Entrepreneurial hackers buy sponsored links on Google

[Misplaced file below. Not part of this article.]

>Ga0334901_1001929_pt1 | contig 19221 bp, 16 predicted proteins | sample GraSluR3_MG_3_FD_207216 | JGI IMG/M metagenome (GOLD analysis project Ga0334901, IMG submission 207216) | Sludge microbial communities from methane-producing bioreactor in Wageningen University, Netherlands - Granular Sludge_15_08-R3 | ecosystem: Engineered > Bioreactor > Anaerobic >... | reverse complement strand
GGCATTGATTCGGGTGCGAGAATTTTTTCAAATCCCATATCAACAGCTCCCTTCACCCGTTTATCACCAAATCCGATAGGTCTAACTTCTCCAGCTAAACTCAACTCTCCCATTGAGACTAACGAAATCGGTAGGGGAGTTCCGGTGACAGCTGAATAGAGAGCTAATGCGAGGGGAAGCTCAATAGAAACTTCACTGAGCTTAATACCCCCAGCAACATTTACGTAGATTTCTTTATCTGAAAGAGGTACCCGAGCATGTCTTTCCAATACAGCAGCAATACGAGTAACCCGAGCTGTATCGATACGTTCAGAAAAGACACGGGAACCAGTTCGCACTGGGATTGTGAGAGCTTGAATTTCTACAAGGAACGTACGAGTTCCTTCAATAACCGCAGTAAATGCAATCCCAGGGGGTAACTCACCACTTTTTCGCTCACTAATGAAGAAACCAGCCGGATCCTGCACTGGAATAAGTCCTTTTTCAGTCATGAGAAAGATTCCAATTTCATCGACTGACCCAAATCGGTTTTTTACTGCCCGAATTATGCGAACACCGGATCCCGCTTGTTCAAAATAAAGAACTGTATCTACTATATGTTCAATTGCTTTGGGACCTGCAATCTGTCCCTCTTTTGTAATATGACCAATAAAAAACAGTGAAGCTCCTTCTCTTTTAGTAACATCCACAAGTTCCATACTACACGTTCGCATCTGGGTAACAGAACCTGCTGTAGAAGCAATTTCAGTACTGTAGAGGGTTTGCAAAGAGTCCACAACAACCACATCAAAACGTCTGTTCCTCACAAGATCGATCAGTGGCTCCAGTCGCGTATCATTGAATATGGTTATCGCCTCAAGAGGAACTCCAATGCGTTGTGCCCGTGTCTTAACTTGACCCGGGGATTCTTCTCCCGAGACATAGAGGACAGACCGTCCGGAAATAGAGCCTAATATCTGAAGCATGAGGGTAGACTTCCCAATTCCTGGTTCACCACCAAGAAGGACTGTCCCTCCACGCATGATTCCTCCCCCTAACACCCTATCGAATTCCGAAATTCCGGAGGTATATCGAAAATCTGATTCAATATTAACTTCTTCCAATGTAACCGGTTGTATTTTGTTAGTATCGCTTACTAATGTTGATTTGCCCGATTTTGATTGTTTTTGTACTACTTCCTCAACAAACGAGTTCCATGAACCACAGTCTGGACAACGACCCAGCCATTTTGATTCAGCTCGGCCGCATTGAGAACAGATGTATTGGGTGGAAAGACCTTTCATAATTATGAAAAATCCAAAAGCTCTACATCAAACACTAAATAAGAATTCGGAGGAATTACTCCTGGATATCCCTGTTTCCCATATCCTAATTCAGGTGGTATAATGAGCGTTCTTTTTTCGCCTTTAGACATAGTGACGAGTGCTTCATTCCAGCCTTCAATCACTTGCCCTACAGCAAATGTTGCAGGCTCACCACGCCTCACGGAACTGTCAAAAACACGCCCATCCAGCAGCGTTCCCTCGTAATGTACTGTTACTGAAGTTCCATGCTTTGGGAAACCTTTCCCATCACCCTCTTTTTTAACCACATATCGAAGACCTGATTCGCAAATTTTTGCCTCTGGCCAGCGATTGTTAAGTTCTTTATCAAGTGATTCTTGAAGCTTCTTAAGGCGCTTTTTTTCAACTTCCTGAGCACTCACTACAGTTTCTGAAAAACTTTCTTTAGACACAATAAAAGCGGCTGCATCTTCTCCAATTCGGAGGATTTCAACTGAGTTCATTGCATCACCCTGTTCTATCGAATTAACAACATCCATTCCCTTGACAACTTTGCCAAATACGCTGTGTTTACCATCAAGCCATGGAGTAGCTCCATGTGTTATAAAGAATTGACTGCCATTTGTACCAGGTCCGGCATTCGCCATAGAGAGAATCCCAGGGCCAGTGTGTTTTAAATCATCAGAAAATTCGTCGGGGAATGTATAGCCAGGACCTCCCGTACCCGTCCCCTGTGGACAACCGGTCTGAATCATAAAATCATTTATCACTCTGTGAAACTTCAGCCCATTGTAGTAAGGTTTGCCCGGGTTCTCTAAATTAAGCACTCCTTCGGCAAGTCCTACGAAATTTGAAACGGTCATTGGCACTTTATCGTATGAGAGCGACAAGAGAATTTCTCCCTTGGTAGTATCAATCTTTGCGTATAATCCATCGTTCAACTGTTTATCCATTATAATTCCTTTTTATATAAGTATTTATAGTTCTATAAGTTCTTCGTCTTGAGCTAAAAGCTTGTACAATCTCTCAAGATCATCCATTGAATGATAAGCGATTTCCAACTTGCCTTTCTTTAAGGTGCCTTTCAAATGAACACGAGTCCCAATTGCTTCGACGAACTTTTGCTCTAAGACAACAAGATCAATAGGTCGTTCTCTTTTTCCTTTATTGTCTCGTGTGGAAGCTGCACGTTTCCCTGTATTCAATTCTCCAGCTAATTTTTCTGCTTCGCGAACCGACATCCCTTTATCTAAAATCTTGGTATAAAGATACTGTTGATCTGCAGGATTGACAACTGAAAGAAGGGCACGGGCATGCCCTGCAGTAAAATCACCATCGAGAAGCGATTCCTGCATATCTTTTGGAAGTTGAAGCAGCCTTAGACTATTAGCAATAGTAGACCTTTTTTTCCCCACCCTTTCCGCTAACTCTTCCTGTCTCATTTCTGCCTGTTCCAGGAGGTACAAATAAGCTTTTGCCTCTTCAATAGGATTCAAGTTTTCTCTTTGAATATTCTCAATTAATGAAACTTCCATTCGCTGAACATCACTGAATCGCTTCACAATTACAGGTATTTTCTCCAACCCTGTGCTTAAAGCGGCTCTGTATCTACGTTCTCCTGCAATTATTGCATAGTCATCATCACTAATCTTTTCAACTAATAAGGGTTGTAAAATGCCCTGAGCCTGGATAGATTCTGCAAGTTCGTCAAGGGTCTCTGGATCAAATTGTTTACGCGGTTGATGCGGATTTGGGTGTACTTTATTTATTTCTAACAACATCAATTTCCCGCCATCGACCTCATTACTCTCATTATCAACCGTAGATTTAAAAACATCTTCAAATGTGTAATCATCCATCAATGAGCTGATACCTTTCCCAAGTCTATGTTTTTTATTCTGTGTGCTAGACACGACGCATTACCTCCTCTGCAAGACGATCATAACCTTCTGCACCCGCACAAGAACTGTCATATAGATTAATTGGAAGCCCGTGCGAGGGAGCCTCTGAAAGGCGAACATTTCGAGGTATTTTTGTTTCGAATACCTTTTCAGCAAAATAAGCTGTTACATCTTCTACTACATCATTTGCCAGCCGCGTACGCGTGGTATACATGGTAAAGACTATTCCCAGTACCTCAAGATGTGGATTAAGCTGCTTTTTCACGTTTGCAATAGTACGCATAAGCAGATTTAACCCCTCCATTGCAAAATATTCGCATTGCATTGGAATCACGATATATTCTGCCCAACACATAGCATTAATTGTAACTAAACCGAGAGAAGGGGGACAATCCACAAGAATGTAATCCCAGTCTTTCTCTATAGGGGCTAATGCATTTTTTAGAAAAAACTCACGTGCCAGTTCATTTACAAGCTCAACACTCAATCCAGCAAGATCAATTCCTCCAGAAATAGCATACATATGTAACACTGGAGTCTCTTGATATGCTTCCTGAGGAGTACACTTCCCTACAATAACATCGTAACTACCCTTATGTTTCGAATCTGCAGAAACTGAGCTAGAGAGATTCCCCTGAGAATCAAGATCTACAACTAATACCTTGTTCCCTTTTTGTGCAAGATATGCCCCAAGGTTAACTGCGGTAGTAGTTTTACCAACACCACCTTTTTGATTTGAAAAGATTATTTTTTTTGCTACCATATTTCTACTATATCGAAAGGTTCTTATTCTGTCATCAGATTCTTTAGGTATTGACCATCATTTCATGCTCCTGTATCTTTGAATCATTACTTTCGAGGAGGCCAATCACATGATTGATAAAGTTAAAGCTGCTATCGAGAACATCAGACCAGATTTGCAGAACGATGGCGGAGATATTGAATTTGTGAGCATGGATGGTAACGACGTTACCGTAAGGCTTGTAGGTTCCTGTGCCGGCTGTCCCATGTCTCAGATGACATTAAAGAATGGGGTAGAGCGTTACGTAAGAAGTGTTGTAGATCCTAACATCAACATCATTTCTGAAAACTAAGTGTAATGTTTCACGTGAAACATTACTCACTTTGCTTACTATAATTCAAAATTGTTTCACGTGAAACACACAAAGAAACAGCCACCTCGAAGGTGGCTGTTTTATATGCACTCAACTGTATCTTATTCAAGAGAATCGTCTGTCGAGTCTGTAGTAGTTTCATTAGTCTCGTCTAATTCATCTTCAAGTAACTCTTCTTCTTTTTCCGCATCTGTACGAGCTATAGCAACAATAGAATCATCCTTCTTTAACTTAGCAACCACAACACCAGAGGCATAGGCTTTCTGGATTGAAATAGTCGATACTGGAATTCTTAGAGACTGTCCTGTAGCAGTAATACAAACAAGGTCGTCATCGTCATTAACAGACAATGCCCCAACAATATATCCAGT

A hacker scheme that involved buying search keywords on Google, then routing users to a malicious site when they clicked on sponsored links, was revealed yesterday by a security company. According to Roger Thompson, CTO of Exploit Prevention Labs, the ploy involved sponsored links (the text ads that appear alongside search results on Google) a malicious intermediary, and malware that steals online banking usernames and passwords. "It's quite an investment on the bad guys' part," said Thompson. "Instead of just hacking into sites, they bought keywords." Those keywords put the criminals' sponsored links at the top of the page when searches were run for brand name sites like the Better Business Bureau or Cars.com using phrases such as "betterbusinessbureau" or "modern cars airbags required." But when users clicked on the ad link, they were momentarily diverted to smarttrack.org, a malicious site that used an exploit against the Microsoft Data Access Components (MDAC) function in Windows to plant a backdoor and a "post-logger" on the PC. MDAC has been patched three times by Microsoft in the last three years, most recently in February 2007, when the vulnerability was rated critical. Once the malware was installed on unpatched PCs, smarttrack.org pushed the user's browser along to the real destination link. "It was pretty clever, the sponsored link takes you to the real page," said Thompson. "You'd never know." The post-logger, however, knew plenty. According to Thompson, it targeted users of about 100 different banks, injecting extra HTML into those banks' pages to entice extra personal information out of the victim. Exploit Prevention Labs first spotted the hack on April 10. Fortunately, the scheme was short-lived. "There was obviously a lot of planning that went into it, but I think the site had only been live for a little while. They registered the [smarttrack.org] domain on April 2." The domain was registered using an anonymous registrant service that masks the name and other information of the person who purchased the URL. The attackers, said Thompson, profited from a Google design quirk. When users pause the mouse cursor atop a sponsored link, the full URL does not appear at the bottom left of the browser window, as it does when pointing to a link in the search result list. "This means that a user has no clue where she is about to navigate to," said Thompson. Yahoo's search engine does the same, but rivals, including Microsoft Corp.'s Live Search and Ask.com, reveal the complete URL of all links, sponsored links included. Google, which was not available tonight for comment, has removed the malicious sponsored links, said Thompson, for the 20 or so search strings that resulted in bogus ad links to smarttrack.org.

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